The survey covers trends in both manufacturing and services.  It goes in-depth into the manufacturing trend we are now seeing with many companies bringing manufacturing back to the US or to the market where the demand is.

The survey highlights the fact that companies are discovering the “all the disadvantages of distance.”  This includes the high transportation costs along with the extra risks.  But, it also points out that the wage gap is shrinking between China and the US, natural gas is driving down energy costs, and automation is removing a lot of labor anyway.

The article quotes one consultant who claims that if total labor costs are less than 15% of the product’s cost, then it is not worth it to pursue cheap labor.

Also, there was a nice quote that reminds us of the value and limitations of network design:

Choosing the right location for producing a good or a service is an inexact science, and many companies got it wrong.

They are correct, that network design is not an exact science, but using network design tools can help you better narrow your choices and pick good solutions.  With network design, you have a better chance of getting it right.  And, if you continually model your supply chain, you can better adjust as conditions change.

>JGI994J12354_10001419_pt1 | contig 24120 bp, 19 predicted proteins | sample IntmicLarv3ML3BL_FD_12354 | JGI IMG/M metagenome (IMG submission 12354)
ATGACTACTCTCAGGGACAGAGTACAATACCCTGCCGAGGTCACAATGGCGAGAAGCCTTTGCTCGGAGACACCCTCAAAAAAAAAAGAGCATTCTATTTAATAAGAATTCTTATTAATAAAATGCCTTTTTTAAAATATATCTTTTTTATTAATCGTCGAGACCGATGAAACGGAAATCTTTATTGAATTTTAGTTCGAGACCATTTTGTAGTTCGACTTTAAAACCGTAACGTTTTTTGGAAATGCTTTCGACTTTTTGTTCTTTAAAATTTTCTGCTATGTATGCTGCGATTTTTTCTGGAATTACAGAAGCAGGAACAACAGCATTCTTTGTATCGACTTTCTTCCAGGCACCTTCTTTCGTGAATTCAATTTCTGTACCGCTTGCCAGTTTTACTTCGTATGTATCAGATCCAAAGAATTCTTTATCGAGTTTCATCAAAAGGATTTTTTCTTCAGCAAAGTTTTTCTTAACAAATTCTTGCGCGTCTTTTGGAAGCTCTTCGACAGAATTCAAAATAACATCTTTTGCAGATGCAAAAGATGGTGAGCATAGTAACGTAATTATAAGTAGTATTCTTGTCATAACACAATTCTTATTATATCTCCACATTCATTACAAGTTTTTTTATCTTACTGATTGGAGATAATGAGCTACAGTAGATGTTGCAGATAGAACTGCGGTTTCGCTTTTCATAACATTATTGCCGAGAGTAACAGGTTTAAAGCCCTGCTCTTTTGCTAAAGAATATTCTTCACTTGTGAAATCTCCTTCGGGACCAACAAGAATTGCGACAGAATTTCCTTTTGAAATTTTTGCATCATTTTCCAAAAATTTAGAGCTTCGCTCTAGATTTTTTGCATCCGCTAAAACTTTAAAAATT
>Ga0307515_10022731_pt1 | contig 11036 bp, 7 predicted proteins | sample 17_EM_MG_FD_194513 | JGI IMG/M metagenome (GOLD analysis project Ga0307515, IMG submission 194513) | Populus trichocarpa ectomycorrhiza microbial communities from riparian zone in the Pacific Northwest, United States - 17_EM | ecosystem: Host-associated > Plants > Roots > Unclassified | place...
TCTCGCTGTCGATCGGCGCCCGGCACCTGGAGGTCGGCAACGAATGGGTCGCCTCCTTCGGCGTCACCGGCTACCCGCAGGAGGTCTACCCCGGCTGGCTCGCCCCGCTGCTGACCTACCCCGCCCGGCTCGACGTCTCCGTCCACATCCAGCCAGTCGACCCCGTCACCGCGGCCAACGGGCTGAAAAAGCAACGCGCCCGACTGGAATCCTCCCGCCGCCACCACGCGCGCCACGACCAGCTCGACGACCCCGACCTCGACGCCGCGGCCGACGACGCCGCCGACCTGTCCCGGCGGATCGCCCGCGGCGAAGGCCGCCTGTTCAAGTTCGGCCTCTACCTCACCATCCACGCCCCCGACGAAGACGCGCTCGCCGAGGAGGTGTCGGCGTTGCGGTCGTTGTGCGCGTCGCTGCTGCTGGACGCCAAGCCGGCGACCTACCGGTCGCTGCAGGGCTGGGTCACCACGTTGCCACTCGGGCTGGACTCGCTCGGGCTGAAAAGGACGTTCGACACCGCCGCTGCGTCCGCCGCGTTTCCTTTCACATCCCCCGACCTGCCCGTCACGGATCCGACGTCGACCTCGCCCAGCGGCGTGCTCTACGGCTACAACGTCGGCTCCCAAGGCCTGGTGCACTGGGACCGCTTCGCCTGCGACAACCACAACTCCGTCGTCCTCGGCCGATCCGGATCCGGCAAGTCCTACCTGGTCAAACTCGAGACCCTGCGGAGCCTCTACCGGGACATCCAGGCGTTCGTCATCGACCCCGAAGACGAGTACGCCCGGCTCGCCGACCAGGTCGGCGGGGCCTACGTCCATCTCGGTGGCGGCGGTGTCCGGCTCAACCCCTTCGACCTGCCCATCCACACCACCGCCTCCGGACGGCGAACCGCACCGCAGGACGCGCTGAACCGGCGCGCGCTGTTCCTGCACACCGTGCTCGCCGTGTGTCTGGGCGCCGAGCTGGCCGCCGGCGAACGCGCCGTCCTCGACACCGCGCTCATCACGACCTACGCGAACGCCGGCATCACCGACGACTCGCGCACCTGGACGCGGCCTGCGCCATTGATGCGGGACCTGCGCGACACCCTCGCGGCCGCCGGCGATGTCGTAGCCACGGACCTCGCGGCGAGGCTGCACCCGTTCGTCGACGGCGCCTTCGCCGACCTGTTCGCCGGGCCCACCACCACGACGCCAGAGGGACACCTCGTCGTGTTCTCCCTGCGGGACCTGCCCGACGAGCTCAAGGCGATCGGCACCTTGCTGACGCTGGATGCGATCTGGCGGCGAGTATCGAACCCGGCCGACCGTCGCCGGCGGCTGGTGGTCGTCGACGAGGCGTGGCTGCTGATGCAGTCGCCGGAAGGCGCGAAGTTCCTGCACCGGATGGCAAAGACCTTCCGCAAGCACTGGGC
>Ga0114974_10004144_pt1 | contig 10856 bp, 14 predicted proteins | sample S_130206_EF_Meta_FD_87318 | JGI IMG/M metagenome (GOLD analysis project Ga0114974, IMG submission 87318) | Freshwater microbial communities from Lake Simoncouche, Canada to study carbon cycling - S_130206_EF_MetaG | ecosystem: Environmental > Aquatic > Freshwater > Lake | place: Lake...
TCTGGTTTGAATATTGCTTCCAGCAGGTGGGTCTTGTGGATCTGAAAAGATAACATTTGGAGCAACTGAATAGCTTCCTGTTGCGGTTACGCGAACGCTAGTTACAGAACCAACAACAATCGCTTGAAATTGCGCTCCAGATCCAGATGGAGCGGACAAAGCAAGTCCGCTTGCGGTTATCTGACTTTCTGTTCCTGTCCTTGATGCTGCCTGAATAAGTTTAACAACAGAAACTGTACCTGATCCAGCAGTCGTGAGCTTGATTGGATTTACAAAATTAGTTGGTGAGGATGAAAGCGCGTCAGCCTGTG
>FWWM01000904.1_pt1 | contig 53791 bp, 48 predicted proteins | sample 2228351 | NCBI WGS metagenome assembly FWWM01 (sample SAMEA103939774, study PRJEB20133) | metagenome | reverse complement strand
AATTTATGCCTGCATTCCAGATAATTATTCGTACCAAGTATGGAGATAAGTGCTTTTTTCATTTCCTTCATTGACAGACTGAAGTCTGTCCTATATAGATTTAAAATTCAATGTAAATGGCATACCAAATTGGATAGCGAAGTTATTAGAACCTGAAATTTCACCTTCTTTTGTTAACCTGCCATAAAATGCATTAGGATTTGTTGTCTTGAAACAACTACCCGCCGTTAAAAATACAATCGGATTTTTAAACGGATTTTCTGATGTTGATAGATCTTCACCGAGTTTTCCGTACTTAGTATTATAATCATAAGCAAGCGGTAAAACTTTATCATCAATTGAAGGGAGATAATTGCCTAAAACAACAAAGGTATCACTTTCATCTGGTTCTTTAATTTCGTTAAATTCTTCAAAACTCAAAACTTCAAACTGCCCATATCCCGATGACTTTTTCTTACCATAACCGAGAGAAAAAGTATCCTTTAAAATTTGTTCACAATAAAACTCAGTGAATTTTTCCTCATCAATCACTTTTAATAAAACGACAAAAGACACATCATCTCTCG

Some Basics of Modeling Multiple Time Periods

Adding extra time periods to a network design model turns out to be a bit harder than it would seem.

First, since network design is a computationally hard problem, when we create a 12 time period model, the size grows by 12X, but run time could easily increase by 100X.  So, keep that in mind as you add multiple time periods.

Second, you need to think harder about how the model works.  One key idea is to think about what links the time periods together.  In a model with multiple years (say an annual model for the next 10 years), the locations link one time period to the next.  That is, if you open a new plant in Year 2, it will be there in Year 3 unless you close it.  In a model with multiple weeks or months, the locations still link the time periods.  But, inventory also links the time periods.  So, I can build extra inventory in March that will be used to satisfy demand in July (the graph at the top is showing this inventory build).

Finally, you need to think about the data.  There is nothing unique about a multi-year model.  But, with a monthly model, you need to think about the starting inventory (there is product in the system at time period 0) and the ending inventory (you don’t want the model to drain all the inventory from the system in the last time periods).  Collecting data on starting and ending inventory can be problematic.  If you can do it, it is sometimes helpful to start your model at the very end of the season when inventory is at its lowest.  This can prevent some of the data issues.